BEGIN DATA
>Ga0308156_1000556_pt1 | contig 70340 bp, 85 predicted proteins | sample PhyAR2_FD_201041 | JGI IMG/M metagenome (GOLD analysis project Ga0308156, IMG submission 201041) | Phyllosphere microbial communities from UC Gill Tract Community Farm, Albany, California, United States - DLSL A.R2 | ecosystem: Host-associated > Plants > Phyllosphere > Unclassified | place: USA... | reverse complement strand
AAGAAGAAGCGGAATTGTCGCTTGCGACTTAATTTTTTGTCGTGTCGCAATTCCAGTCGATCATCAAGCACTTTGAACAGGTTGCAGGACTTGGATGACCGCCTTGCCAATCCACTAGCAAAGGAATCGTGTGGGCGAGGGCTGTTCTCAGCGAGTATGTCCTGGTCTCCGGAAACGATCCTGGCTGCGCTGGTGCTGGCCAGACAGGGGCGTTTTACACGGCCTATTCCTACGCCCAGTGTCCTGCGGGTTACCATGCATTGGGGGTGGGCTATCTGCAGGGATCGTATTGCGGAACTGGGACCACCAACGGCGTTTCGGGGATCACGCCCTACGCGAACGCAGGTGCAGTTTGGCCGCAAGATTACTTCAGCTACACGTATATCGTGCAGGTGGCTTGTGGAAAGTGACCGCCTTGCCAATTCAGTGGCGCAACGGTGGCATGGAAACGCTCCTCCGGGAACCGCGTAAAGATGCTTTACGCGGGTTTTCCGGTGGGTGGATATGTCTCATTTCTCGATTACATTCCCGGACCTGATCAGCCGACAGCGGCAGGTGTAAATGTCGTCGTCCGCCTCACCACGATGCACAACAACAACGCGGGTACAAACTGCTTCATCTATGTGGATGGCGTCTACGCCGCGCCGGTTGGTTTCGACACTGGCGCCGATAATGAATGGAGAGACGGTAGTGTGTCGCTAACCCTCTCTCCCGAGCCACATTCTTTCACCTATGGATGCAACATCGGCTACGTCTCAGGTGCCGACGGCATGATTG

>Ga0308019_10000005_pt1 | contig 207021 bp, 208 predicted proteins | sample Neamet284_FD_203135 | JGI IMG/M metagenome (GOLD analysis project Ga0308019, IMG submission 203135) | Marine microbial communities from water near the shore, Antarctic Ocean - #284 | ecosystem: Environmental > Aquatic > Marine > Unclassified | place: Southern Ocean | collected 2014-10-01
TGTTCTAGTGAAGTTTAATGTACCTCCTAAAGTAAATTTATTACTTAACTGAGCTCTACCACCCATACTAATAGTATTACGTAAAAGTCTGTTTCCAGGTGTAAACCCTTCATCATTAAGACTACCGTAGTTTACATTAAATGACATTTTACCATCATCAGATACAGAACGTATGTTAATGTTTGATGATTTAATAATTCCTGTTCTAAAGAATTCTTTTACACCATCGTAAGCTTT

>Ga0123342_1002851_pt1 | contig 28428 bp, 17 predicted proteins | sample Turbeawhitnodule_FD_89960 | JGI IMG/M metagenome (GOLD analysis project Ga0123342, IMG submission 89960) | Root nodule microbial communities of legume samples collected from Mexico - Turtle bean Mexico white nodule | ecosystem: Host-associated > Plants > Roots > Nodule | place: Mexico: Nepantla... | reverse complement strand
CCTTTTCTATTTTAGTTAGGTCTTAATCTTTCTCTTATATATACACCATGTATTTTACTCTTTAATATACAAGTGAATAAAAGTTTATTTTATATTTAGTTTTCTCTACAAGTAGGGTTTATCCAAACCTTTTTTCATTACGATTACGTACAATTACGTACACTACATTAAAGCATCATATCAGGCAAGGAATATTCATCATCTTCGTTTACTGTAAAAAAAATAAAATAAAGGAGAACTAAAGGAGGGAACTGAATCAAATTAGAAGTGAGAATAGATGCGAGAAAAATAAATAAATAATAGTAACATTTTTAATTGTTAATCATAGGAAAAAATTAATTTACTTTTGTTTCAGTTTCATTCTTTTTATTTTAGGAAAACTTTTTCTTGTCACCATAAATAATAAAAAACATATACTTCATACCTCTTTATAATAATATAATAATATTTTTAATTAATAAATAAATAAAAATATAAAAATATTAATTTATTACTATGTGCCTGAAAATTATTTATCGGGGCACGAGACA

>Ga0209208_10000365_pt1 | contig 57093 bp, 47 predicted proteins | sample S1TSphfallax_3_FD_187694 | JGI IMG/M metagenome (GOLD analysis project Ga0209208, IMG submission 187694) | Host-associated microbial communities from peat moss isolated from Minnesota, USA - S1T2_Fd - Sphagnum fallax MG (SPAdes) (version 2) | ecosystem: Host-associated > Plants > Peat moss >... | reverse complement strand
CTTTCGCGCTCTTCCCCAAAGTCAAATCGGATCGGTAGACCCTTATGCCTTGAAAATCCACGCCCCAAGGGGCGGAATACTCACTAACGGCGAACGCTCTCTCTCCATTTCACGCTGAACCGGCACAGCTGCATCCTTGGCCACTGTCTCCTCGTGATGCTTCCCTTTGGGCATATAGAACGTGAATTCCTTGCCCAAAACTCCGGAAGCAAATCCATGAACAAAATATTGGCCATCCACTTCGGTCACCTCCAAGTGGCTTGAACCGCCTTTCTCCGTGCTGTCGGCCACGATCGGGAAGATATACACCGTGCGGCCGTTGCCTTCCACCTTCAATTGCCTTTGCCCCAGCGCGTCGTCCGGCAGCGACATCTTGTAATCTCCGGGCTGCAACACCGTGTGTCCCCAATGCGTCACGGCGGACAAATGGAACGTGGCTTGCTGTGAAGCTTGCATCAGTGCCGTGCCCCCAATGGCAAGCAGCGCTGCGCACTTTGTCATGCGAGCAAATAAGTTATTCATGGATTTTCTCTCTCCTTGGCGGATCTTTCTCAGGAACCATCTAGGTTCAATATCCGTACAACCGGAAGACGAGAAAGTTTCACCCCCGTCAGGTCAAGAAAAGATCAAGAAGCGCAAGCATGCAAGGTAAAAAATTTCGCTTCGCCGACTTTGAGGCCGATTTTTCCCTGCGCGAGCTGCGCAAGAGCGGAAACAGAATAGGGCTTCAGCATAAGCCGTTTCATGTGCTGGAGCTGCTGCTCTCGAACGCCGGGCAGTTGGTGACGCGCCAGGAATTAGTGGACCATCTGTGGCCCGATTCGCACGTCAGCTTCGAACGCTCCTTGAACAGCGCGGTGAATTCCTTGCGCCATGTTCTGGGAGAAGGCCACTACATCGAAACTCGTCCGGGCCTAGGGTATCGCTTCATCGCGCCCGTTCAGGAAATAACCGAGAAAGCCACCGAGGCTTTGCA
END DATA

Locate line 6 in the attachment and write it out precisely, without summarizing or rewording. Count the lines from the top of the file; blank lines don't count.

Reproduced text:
CCTTTTCTATTTTAGTTAGGTCTTAATCTTTCTCTTATATATACACCATGTATTTTACTCTTTAATATACAAGTGAATAAAAGTTTATTTTATATTTAGTTTTCTCTACAAGTAGGGTTTATCCAAACCTTTTTTCATTACGATTACGTACAATTACGTACACTACATTAAAGCATCATATCAGGCAAGGAATATTCATCATCTTCGTTTACTGTAAAAAAAATAAAATAAAGGAGAACTAAAGGAGGGAACTGAATCAAATTAGAAGTGAGAATAGATGCGAGAAAAATAAATAAATAATAGTAACATTTTTAATTGTTAATCATAGGAAAAAATTAATTTACTTTTGTTTCAGTTTCATTCTTTTTATTTTAGGAAAACTTTTTCTTGTCACCATAAATAATAAAAAACATATACTTCATACCTCTTTATAATAATATAATAATATTTTTAATTAATAAATAAATAAAAATATAAAAATATTAATTTATTACTATGTGCCTGAAAATTATTTATCGGGGCACGAGACA